If there is one common thread in Hollywood’s mixed reaction to the FCC’s new rules of the road for the Internet, approved Tuesday, it’s that at least there’s a path forward.
Throughout the long, contentious and often arcane debate, the industry has been split on Net neutrality, with some studios wary that too-stringent rules would limit growth and creative types worried that regulations that were too lax would eventually lead to consolidation of the Web.
The Net neutrality rules that passed in a 3-2 vote on Tuesday would prohibit Internet service providers from blocking access to lawful content, apps and services. They also prohibit providers from “unreasonable discrimination,” in which one site receives speedier delivery to consumers than others.
But the rules carve out an exception for wireless providers, with the rationale that the technology is still in its initial stages and needs “special considerations” to develop.
The rules prohibit a wireless provider from blocking access to competing voice or video services but leave flexibility in the way that other types of apps and services get to customers. And it makes clear that wireless Internet providers will be free to charge customers based on their usage of bandwidth.
The rules also allow for the development of “specialized services,” or new functions like the offering of HD movies outside the regular delivery infrastructure. In addition, ISPs will have leeway in managing their traffic, or “reasonable network management,” while requiring that such practices be disclosed to the consumer.
Central to the studios’ concerns has been that the open Internet rules apply only to legal content.
Bob Pisano, acting CEO of the Motion Picture Assn. of America, praised the FCC for offering leeway for ISPs to take “reasonable measures to address copyright infringement without running afoul of open Internet rules.”
Lobbyists in the cable industry, resistant to previous Net neutrality efforts, issued words of cautious support, arguing that the compromise plan offered by chairman Julius Genachowski at least provides some regulatory certainty.
Kyle McSlarrow, CEO of the National Cable & Telecommunications Assn., said that the rules appear to offer “compromise consensus,” but he reserved final judgment until details are released later this week.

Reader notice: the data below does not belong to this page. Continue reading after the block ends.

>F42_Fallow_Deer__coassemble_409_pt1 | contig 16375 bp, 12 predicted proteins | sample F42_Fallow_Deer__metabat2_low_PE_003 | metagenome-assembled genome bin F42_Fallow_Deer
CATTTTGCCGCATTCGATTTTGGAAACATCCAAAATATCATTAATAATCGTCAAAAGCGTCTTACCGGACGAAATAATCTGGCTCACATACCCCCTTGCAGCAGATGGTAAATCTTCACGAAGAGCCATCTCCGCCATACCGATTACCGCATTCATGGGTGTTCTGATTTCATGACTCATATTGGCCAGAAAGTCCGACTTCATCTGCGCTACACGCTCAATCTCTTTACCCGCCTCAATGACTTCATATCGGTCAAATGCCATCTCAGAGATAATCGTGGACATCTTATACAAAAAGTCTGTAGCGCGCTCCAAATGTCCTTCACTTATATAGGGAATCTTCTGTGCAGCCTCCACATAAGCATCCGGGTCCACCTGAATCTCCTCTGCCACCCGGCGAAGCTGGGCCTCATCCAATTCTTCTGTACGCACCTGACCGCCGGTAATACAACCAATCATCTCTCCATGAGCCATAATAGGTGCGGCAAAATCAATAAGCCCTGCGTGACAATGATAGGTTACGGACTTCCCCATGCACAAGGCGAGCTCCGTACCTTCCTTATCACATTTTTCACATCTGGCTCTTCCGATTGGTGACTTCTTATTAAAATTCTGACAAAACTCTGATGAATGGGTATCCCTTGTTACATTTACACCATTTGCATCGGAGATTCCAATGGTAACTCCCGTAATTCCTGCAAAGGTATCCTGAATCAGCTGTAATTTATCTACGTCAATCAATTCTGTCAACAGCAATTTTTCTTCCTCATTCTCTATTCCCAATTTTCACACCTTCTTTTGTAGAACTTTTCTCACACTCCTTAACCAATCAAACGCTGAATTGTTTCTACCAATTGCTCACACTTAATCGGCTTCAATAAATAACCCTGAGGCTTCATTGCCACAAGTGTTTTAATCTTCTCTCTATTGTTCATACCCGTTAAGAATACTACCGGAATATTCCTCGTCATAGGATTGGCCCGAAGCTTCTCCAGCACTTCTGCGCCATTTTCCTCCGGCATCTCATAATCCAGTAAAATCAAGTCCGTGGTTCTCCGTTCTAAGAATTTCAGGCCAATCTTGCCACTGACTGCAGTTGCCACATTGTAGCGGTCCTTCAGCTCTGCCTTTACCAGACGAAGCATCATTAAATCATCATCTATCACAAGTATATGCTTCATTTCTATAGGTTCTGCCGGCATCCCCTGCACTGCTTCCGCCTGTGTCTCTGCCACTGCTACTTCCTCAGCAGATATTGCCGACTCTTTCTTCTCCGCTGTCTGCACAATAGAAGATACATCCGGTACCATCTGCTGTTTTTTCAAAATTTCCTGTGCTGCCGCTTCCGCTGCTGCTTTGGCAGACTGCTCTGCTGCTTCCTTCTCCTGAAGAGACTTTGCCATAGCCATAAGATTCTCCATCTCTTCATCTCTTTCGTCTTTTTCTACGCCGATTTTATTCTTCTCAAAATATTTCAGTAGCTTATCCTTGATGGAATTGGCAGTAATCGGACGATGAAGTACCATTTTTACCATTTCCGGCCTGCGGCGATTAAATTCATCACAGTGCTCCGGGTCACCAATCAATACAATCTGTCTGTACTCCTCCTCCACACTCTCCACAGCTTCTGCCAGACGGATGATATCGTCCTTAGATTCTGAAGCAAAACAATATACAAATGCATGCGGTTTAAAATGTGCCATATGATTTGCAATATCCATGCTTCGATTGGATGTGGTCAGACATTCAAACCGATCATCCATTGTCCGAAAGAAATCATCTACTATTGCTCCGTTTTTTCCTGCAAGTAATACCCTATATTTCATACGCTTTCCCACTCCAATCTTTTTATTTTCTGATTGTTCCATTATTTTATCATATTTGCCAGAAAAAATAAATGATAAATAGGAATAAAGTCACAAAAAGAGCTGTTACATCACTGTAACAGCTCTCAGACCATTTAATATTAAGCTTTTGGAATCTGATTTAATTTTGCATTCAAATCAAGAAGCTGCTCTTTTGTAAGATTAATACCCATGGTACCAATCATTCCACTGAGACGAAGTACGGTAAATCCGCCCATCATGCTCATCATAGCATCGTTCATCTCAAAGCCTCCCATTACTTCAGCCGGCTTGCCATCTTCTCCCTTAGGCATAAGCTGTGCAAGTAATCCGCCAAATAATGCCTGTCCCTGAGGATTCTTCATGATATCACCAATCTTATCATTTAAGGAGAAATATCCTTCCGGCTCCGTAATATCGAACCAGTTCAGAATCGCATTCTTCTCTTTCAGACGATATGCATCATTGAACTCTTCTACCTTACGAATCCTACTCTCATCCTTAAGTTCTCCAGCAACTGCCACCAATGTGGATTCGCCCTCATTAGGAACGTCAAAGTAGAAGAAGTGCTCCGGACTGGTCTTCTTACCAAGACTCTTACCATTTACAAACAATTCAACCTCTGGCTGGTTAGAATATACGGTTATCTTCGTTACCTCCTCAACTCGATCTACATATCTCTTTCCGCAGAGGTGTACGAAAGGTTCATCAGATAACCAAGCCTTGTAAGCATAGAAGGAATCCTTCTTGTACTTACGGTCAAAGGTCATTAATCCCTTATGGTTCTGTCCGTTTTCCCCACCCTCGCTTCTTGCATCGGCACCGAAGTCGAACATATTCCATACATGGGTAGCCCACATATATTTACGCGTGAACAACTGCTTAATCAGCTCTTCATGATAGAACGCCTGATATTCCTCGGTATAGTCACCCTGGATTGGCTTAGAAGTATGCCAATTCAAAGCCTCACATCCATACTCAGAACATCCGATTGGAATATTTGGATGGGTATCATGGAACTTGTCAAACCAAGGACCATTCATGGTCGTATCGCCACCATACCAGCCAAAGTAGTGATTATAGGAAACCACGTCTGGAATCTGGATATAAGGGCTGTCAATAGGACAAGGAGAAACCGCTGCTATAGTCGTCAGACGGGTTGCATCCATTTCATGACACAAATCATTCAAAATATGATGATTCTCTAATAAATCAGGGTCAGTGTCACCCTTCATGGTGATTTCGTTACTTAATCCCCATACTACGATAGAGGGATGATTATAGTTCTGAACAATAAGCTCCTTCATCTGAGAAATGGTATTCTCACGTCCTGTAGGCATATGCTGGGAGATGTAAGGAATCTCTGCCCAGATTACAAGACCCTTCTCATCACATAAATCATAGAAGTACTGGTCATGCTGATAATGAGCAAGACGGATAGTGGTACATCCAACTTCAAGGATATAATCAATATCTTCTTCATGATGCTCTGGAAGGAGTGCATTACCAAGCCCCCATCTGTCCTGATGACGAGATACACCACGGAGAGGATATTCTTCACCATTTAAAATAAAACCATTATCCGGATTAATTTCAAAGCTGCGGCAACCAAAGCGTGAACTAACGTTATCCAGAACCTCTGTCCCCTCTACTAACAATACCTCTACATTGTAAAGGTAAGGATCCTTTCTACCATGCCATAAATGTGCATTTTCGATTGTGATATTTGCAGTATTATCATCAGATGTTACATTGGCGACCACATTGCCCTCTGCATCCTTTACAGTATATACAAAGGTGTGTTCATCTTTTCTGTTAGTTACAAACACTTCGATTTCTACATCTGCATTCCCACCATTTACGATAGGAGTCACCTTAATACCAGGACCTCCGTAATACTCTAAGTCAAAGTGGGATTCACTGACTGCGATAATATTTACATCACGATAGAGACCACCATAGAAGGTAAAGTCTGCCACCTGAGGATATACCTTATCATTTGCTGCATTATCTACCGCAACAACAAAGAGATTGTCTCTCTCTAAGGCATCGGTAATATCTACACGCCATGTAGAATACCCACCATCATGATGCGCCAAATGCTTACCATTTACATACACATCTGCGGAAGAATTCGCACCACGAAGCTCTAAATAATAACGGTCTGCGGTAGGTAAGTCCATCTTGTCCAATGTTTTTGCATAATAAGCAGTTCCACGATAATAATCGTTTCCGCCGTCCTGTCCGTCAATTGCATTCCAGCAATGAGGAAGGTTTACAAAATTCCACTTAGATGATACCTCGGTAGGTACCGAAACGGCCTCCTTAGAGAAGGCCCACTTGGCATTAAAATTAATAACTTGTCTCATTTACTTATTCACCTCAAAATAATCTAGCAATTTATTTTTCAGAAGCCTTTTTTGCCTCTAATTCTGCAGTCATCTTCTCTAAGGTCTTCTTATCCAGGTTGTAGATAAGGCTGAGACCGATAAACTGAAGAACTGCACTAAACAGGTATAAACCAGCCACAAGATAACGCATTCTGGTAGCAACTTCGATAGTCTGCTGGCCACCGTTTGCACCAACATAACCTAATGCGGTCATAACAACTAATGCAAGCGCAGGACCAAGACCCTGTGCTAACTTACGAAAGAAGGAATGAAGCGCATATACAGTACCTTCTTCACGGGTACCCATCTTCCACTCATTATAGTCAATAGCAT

Similarly, some advocates of robust Net neutrality rules also offered lukewarm reaction. The Writers Guild of America West said that the rules were “not all we had hoped for, but it does provide a regulatory platform that keeps alive the fight to preserve a free and open Internet.”
In contrast sister guild the Writers Guild of America East called the rules “tepid” and, reflecting the opinion of some consumer groups, said that they leave too many loopholes through which big media can gain a foothold over smaller players.
“These tepid rules will be challenged in court and in Congress, and they fail in the most fundamental ways, permitting paid prioritization and all manner of discrimination in wireless,” the WGA East said in a statement.
At the FCC’s hearing on Tuesday, Genachowski called the plan a “strong and balanced order,” adding that it “protects Internet freedom and openness and promotes robust innovation and investment.” He said that the plan “fulfills (the FCC’s) historic role of cop on the beat” but will not stifle growth.
He also tried to make clear that the rules would prevent the Internet from evolving into a system of paid prioritization, in which some content providers can pay for better service and delivery.
Yet critics say that wireless firms would still be allowed to do just that, leaving a glaring exception in what is expected to be the way that most users access the Internet in the future.
On the other end of the political spectrum, Republicans on Capitol Hill were quick to cite the FCC’s action as an example of government overreach.
Fred Upton (R-Mich.), incoming chairman of the House Energy & Commerce Committee, said, “We will explore every option to reverse this order, with no stone unturned.”
Rep. Lee Terry (R-Neb.) called Genachowski a “Lone Ranger” who was trying to gain power in “one fell swoop.”
Verizon’s Tom Tauke questioned whether the FCC even had the authority to issue such regulation; rumors swirled that the wireless provider would challenge the rules in court.
Genachowski and FCC staffers have insisted that they are on sound legal footing under several provisions of the Telecommunications Act of 1996.
Their previous effort to impose Net neutrality rules were sidelined by a federal appellate court ruling in April in favor of Comcast, which had challenged the FCC’s legal standing to impose sanctions for the way it slowed a Bit Torrent service.
Somewhat ironically, Comcast had some praise for the Net neutrality order. It is currently awaiting an FCC decision in its proposed combination with NBC Universal.
Comcast exec VP David L. Cohen wrote in a blog post that “while we acknowledge the concerns expressed with respect to the advisability of this rule, as adopted, the rule reflects months of work and support from a broad array of stakeholders, and in the end is intended to provide a balanced approach to a very difficult policy question.”
And one other media executive applauded the policy. “Good hard work from the chairman resulted in a decent first step in making certain the Internet won’t become the concentrated toll bridge for creators that is true for every other form of communications,” said Barry Diller, chairman of IAC and a former boss of Genchachowski’s. The FCC chairman once served as the COO of IAC.
Tom Lowry contributed to this report.